Andra Day underwent an intense transformation into jazz singer Billie Holiday for the upcoming biographical drama, The United States vs. Billie Holiday.
The Lee Daniels-directed film, where to buy generic clomid au without prescription which arrives on Hulu next month, follows Holiday's Civil Rights activism before the movement became mainstream in the United States.
Day, 36, who makes her feature film debut in the movie, said that she prepared for the role of Holiday by smoking and drinking alcohol — which she doesn't recommend to others for health concerns.
"I basically abused my body for a long time," the actress and singer said during Variety's Actors on Actors with Leslie Odom Jr. "I'm joking and not really joking," she added.
"I got the role at the very top of 2018," she recalled. "Reading everything I could get my hands on. Listening to every interview. Apparently, I exhausted the internet of Billie Holiday photos. Apparently, the internet will tell you that you've reached the end."
Day continued: "I put my family through it; I put myself through it. I went from 163 pounds to 124 pounds. I would talk like her and I don't drink or smoke, but I started smoking cigarettes and drinking alcohol. Not that I recommend people do this; I just was desperate because this is my first role. I just asked God to give me all of the pain and trauma. I asked him to give me her pain and give me her trauma."
Day said that she also had to change her voice to sound like Holiday while performing some of the late jazz legend's greatest hits, including 1939's "Strange Fruit," which details the lynching of African Americans in the United States.
"That was an early decision that we made right away to do the singing," said Day in the Variety interview. "Every time I would sing a song I'd go, 'Okay, Lee's going to hear this and he's going to fire me.' But I wouldn't have done it if they'd been, 'Do it in your voice.' That for me would have probably been a no. There's victory and there is pain in her voice. So to me it was just like we've got to get it, we have to get it, you know what I mean?"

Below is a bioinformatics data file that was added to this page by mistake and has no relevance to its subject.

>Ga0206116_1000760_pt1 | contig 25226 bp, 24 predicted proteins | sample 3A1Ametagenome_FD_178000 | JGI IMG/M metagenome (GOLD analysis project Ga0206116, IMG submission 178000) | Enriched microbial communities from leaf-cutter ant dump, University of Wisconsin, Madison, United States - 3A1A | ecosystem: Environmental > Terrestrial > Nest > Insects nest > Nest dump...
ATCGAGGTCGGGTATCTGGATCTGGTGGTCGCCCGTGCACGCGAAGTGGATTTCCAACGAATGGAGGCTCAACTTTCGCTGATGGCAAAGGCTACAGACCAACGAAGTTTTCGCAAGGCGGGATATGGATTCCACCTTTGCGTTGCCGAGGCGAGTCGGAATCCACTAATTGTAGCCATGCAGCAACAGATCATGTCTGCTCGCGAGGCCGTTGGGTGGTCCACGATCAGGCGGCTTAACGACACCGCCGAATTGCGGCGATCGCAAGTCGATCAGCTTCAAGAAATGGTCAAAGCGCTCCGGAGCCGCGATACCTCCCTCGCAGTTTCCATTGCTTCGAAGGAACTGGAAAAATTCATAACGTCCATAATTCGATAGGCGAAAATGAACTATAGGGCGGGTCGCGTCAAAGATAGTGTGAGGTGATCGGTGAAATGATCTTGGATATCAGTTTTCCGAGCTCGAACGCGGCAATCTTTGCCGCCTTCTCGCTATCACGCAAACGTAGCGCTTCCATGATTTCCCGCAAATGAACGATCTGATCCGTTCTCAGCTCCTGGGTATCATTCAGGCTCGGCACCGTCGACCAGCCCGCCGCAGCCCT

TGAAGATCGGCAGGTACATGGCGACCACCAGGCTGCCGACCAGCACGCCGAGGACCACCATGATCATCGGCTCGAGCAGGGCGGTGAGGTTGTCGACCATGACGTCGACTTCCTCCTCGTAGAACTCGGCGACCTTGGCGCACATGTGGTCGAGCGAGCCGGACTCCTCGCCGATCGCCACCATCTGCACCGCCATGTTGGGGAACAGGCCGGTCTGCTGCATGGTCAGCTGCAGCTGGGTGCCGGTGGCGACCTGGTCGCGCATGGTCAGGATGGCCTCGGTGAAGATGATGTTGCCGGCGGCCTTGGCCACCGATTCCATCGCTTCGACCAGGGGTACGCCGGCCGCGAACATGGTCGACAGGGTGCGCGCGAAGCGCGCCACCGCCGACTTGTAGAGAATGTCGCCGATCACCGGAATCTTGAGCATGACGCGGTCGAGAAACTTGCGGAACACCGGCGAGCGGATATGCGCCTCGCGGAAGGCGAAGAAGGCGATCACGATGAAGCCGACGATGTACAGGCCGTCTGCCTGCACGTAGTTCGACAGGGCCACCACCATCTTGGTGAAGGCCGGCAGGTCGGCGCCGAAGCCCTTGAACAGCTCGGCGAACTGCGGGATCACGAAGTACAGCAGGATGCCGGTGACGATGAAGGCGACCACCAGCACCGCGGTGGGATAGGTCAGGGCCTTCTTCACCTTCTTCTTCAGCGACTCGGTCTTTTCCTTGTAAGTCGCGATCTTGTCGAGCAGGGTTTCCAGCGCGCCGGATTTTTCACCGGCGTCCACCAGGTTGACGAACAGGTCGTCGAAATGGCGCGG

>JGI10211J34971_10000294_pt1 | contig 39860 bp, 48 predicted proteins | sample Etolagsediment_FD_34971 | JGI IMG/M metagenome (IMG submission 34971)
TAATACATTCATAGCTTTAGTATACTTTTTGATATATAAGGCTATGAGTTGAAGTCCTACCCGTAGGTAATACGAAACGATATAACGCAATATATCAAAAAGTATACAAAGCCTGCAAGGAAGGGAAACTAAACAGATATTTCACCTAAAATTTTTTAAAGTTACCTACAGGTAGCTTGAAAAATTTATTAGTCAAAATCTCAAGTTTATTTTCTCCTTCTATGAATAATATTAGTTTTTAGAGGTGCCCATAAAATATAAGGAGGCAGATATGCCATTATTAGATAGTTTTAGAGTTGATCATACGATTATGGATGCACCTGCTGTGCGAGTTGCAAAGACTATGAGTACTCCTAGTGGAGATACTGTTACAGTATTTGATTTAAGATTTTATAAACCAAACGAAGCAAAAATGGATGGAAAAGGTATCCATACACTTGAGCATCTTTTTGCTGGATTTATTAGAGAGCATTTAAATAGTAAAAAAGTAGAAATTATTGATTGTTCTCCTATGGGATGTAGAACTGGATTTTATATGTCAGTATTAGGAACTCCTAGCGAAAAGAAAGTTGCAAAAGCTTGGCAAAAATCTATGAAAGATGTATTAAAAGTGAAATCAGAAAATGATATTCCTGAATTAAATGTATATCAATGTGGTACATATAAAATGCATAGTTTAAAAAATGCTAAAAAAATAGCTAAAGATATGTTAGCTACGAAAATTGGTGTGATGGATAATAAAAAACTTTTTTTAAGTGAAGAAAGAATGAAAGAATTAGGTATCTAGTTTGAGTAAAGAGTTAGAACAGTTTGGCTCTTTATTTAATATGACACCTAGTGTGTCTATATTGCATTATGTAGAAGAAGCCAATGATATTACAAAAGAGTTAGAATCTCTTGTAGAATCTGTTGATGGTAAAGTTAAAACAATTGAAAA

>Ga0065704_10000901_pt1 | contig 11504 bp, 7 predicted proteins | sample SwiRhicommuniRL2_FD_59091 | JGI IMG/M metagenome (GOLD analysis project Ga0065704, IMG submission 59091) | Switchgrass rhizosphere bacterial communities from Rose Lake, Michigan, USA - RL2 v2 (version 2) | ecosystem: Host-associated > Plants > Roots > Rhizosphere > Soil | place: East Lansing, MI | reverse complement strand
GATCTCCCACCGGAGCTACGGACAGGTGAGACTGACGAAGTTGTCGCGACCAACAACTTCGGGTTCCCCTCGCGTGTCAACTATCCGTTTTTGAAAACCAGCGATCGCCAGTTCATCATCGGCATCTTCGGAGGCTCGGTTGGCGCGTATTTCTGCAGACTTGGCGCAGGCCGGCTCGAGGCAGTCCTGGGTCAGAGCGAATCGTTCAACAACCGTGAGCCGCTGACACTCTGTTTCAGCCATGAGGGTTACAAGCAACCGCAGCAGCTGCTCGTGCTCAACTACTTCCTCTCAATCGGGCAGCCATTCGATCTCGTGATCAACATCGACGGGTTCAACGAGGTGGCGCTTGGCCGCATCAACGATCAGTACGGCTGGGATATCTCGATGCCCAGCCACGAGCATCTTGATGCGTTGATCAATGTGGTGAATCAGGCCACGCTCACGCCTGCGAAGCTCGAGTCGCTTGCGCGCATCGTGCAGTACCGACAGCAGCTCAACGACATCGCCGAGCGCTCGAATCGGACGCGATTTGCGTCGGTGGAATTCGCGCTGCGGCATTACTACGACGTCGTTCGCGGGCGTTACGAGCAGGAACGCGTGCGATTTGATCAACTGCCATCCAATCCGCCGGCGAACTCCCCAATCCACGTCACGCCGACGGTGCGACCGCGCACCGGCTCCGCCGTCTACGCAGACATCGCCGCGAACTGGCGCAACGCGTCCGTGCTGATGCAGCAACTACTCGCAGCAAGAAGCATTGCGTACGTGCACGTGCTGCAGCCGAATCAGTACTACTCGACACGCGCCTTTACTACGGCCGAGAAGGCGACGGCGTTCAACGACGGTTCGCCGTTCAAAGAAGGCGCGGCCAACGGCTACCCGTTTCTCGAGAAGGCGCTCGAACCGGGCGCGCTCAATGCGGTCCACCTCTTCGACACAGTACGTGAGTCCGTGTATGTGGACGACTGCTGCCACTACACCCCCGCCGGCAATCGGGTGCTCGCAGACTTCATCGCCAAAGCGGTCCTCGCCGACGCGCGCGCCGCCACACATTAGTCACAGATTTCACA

The film also stars Trevante Rhodes as Jimmy Fletcher, Natasha Lyonne as Tallulah Bankhead, Garrett Hedlund as Harry J. Anslinger, Rob Morgan as Louis McKay, and Evan Ross as Sam Williams.
Earlier this month, Daniels, 61, told The Hollywood Reporter that he wanted the biopic to highlight Holiday's less-covered role in the Civil Rights movement.
"When you think of Civil Rights leaders, you think of men," the Oscar-nominated director said. "When you think of Billie Holiday, you think of this brilliant tortured jazz singer that happened to have been a drug addict. I didn't know that she kicked off the Civil Rights movement. Before there was a Civil Rights movement, there was Billie Holiday and 'Strange Fruit.' The government saw that song as a threat and she was a target. That's history and they keep it from us."
The United States vs. Billie Holiday drops Feb. 26 on Hulu.
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